I have the opportunity to read all kinds of health industry reports written from all kinds of angles and perspectives. Some of the best are the investment reports I get from analysts who really understand and know the space, like this recent article from Credit Suisse. It highlights the Great Consolidation taking place in the digital health and tech-enabled primary care delivery sector – I mean, look at the list over the last 14 months:
I usually use the Teladoc / Livongo (August 2020) acquisition as the watershed moment for the surge in interest in the primary care industry. The acquisition represented the point where digital health went mainstream, coincided with the pandemic push into virtual, and was supported by an investment environment where chasing “leveraged” growth was encouraged and expected.
Having recently returned from HLTH, I can tell you that primary care is EVERYWHERE. From the big retailers (CVS, Walmart, Amazon, etc.) to the big tech companies (Google, Apple, Microsoft, etc.), big payers (Aetna, United, Anthem, etc.) and every imaginable startup—and more mutant variants—they are all talking about the fundamental role primary care plays in transforming the costs and impact of healthcare in general, and the need for experimentation. As I have said before—BRING IT! We need all the innovation we can get.
What They Are Saying
That said, there are competing perspectives (aka the Platform Wars) about where this experimentation and innovation in primary care should start from, where its center of gravity should be, and what the focus should be. Case in point: a recent MedCityNews article calling out the non-debate (there wasn’t an actual debate but an aggregation of comments made in earnings calls) highlighted the battling perspectives from prominent CEOs in the space:
“And the truth is that the point solutions, I would say, are really struggling at this point. And I look at all the various players in the market, I wouldn’t probably want to be an onsite, sort of worksite clinic provider at this point since a lot of companies are talking about going virtual. And so that has its limitations. Also, when I look at the navigation companies, I would say, honestly, having been a health plan president, the administrative side of that is fairly low value. We have always focused on making a big clinical impact using our data and our clinical expertise to improve the health of consumers and really focus on the healthcare and not the administrative portion.”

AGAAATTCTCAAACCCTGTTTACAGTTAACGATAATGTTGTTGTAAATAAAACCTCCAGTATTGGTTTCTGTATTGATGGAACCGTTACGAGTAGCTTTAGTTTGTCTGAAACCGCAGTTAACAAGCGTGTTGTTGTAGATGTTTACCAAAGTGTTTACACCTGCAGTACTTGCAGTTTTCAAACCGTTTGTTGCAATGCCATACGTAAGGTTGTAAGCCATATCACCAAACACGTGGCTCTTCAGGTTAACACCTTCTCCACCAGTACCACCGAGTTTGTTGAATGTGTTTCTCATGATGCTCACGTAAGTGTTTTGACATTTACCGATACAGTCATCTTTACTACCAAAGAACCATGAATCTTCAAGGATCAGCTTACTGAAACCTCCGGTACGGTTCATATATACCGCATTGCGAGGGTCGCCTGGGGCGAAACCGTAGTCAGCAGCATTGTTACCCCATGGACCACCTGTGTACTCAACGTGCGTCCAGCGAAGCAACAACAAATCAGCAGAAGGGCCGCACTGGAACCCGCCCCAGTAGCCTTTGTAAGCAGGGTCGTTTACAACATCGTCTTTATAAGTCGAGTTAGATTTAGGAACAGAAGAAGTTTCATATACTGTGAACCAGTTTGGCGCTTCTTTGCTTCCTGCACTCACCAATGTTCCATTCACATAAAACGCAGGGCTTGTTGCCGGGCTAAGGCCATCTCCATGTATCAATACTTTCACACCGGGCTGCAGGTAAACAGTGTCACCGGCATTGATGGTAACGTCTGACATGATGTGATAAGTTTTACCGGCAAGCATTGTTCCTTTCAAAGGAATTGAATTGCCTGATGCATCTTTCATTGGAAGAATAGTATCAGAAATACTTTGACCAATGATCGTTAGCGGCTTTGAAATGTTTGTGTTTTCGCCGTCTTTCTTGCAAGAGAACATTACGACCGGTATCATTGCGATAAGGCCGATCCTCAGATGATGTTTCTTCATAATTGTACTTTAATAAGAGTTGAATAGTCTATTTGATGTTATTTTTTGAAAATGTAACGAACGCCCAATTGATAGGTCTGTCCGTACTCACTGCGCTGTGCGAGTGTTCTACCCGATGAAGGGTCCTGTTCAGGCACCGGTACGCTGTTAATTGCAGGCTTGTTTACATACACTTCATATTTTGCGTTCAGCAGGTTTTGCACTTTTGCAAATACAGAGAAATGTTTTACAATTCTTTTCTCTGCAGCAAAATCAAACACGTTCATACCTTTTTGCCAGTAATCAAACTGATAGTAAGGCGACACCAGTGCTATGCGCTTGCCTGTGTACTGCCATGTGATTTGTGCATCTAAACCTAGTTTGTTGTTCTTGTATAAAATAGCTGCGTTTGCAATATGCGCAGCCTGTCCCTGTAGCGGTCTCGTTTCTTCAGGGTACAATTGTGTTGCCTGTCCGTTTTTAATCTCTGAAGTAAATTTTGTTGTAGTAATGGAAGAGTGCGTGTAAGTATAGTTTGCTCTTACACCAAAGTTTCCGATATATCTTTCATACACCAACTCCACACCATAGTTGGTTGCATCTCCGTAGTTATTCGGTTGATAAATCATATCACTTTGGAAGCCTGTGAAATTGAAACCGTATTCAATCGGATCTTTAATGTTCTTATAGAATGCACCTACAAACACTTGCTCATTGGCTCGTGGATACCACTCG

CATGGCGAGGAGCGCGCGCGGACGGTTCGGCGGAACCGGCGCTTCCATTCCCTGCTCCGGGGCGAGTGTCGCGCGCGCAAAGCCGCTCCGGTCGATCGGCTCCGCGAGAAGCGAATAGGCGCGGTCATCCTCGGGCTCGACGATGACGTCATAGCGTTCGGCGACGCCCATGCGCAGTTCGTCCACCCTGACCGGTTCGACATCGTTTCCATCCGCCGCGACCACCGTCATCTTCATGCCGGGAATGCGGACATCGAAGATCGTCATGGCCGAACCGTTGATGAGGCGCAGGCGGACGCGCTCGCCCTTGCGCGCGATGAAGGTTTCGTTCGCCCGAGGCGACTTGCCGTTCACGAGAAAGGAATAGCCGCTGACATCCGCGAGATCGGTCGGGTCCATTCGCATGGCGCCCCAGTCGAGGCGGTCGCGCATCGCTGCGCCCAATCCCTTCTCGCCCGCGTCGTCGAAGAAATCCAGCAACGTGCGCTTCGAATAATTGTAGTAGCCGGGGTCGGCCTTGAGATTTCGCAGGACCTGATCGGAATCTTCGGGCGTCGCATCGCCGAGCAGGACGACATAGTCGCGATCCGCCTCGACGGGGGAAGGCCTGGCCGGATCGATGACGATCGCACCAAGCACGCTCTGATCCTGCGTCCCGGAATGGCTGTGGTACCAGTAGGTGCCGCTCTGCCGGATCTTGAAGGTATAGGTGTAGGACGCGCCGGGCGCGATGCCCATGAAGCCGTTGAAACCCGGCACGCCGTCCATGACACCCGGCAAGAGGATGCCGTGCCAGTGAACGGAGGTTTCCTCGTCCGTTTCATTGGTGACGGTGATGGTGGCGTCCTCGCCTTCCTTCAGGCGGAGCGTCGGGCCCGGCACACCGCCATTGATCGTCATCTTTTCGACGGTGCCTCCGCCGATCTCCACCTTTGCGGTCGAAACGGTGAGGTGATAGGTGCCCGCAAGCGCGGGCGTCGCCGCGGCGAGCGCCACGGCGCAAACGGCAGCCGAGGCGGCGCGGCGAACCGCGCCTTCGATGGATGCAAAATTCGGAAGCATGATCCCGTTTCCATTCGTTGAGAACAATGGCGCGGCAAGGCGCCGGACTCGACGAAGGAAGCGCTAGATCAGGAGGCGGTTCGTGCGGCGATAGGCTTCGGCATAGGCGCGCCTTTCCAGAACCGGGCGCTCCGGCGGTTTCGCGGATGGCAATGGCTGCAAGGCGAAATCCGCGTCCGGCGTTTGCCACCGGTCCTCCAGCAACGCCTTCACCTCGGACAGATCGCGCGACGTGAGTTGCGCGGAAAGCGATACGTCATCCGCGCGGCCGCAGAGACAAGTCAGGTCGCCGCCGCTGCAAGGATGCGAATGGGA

“You need navigation teams. They need to be powered by primary care physicians and mental health specialists who can actually deliver the care and we’ve done so in a virtual model that says, ‘You are going to see a primary care physician, they are going to stay with you through your journey.’ It’s not transactional, like a Teladoc, for example. If you need an expert consult, that is going to be human. There’s going to be a mental health professional in everyone of your care teams. So we are going to be human-oriented, data-driven, and measurable.”
“I am not as kind to navigators because I think navigators are yet another step in this process and you can’t navigate a broken system. So the first thing is you can’t navigate a broken system. Hospitals are not the problem, providers are not the problem. They provide the care. We need two sides of the equation. We are the health consumers and we are the real payers. It’s us and the folks we work for. Then on the other side are the providers. That’s all that is necessary. Good software takes the middle out. That’s where the friction is. That’s where the challenges are. That’s where all the cost is. And, that’s sucking up all the profit today.”
Why They Are ALL Wrong